Matthew 7:21–23: Knowing the Lord

by Nov 7, 2022Premium, The Gospel of Matthew0 comments

Download Complete PDF Now


If we have listened to Jesus’ words in the Sermon on the Mount with half-hearted disinterest, Jesus now makes the weightiness of his words abundantly clear. He has not been teaching merely pious advice that we may evaluate for ourselves, to accept or to reject at our pleasure. Rather, Jesus has been teaching us exactly how we will be evaluated on the last day. Furthermore, he here reveals the reason that he can make such pronouncements: because he himself will be the Lord, the Judge of all the living and the death. As Jesus begins to close this great Sermon, he impresses upon us a crucial point that we must consider if we are to be saved: neither words nor works can atone for your lawlessness.

Discussion Questions

1. How does Jesus contrast the “sayers” and the “doers” in v. 21? Why does Jesus say that calling him “Lord, Lord” will not be sufficient for salvation on the last day? How does doing the Father’s will relate to the fruit that Jesus exhorted us to produce in Matthew 7:16–20? How do those who say “Lord, Lord” without doing the Father’s will relate to the false prophets that Jesus warned us about in Matthew. 7:15?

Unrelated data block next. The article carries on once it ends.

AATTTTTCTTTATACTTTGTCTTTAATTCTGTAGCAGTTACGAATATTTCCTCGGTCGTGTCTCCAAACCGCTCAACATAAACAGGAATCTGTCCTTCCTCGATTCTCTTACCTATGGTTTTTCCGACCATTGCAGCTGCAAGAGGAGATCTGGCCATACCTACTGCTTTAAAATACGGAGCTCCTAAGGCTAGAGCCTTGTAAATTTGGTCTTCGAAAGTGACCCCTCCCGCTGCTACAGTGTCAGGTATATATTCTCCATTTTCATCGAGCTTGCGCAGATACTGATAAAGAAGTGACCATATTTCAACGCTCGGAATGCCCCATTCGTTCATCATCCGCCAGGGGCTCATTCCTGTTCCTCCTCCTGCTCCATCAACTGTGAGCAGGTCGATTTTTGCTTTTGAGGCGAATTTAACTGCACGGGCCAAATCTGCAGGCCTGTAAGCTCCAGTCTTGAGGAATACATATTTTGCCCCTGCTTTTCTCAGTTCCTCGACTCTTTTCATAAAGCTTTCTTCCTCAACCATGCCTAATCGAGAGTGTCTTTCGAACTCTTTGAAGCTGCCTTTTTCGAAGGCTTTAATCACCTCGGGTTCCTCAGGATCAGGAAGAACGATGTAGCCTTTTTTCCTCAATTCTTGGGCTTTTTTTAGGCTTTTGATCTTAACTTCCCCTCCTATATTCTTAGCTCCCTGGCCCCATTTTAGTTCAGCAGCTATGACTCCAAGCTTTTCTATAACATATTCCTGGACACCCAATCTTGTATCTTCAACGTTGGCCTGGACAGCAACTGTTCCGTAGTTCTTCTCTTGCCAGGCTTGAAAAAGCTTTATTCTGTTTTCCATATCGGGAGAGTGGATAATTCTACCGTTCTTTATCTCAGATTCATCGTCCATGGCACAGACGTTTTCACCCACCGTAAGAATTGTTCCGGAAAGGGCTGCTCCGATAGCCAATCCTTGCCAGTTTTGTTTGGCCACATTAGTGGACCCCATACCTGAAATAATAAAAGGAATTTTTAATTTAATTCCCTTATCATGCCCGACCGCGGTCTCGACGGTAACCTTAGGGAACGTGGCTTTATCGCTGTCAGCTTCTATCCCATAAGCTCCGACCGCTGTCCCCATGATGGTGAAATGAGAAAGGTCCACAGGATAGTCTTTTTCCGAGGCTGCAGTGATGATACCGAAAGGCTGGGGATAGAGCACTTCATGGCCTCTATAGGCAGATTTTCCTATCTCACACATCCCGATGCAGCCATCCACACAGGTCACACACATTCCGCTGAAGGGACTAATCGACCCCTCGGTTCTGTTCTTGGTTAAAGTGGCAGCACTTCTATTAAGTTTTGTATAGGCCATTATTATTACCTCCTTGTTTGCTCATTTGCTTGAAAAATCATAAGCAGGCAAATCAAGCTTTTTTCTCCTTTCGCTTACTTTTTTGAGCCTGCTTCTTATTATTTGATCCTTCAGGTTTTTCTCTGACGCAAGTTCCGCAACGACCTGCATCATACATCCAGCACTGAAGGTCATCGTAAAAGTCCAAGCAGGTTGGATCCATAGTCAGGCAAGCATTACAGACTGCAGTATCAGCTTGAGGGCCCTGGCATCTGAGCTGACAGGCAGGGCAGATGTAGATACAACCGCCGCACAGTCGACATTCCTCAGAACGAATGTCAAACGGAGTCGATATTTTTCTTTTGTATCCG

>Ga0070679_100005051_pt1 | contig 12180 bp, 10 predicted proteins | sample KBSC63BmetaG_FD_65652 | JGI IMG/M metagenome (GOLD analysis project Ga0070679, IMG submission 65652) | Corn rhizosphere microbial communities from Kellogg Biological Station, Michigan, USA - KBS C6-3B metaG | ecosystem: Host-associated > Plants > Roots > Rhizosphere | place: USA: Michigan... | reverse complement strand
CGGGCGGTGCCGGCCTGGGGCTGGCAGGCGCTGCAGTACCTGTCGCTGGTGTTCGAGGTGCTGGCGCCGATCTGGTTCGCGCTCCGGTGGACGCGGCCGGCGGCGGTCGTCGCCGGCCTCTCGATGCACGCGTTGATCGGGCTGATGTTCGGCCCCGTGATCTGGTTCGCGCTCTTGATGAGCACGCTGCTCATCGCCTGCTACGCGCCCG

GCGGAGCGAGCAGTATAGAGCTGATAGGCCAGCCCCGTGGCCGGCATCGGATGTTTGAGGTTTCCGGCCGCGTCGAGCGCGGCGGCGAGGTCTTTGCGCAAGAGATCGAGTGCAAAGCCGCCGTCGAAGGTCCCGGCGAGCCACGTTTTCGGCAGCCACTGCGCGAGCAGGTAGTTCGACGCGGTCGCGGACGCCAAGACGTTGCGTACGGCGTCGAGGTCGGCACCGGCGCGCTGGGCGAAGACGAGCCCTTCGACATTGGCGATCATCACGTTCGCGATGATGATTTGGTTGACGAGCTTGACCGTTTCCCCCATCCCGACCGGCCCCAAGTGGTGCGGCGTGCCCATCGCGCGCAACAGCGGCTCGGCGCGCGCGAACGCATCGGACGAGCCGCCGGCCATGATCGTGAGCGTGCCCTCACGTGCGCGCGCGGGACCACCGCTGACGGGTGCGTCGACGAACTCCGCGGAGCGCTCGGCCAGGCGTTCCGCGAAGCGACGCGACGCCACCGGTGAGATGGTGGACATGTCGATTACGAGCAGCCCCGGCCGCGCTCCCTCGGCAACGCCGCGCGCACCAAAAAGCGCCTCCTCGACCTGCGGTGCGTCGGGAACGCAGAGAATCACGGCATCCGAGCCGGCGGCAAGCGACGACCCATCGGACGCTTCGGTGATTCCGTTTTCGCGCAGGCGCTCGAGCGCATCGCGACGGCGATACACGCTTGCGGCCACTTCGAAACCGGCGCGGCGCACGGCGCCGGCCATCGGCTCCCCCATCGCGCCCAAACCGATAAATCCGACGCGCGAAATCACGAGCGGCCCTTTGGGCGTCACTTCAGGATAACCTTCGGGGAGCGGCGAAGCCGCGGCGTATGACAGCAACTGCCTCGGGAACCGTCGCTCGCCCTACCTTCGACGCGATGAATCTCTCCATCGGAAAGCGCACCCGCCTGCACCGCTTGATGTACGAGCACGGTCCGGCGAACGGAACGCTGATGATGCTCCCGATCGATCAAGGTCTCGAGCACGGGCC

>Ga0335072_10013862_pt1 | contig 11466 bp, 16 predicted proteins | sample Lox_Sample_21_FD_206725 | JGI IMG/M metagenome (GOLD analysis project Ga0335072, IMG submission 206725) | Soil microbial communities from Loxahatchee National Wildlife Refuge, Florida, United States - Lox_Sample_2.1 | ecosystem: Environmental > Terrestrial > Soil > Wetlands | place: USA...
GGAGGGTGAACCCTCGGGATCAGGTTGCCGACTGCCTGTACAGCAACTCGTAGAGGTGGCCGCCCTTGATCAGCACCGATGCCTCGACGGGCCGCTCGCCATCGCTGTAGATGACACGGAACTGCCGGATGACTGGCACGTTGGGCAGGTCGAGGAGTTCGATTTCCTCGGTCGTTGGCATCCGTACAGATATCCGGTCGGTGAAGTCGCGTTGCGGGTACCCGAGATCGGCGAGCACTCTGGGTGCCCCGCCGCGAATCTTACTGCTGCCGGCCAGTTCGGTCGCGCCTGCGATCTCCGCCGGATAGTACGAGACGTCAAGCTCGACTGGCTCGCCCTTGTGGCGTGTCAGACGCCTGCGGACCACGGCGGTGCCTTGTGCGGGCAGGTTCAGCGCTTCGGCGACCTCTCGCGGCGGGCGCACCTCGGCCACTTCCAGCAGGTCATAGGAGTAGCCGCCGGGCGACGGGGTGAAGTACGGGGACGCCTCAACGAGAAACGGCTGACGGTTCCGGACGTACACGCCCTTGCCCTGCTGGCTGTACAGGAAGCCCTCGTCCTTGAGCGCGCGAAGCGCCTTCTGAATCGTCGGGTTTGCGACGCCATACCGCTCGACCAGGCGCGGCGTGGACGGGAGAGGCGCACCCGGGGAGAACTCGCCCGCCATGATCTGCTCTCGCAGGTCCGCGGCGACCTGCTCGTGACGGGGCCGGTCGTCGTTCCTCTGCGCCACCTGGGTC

2. If Jesus tells us in v. 21 that doing the Father’s will is essential for salvation, why does Jesus reject those who do great deeds in his name in vv. 22–23? Why are good works insufficient for our salvation? Why are we so tempted to believe that words are magical, and that works are meritorious for our salvation? Why does Jesus say that our words and works are actually powerless to save, regardless of how impressive they may be?

3. What does Jesus mean when he says, “I never knew you” (v. 23)? What does it mean for Jesus to “know” us in the way he speaks about there? How can you know whether Jesus knows you? Why does Jesus describe those who do such great miracles as “workers of lawlessness” (v. 23)? What is lawlessness? Why does lawlessness have such a powerful, condemning role so as to outweigh the best of our words and works?

4. In what ways are you tempted to trust in your words for salvation? How might you be tempted to trust in your confession of faith more than you trust in Jesus, whom you confess? In what ways are you tempted to trust in your works for salvation? What is the difference between seeing our words and works as the roots of our salvation, and as the fruits of our salvation? At the end of the day, what are you leaning on for your salvation?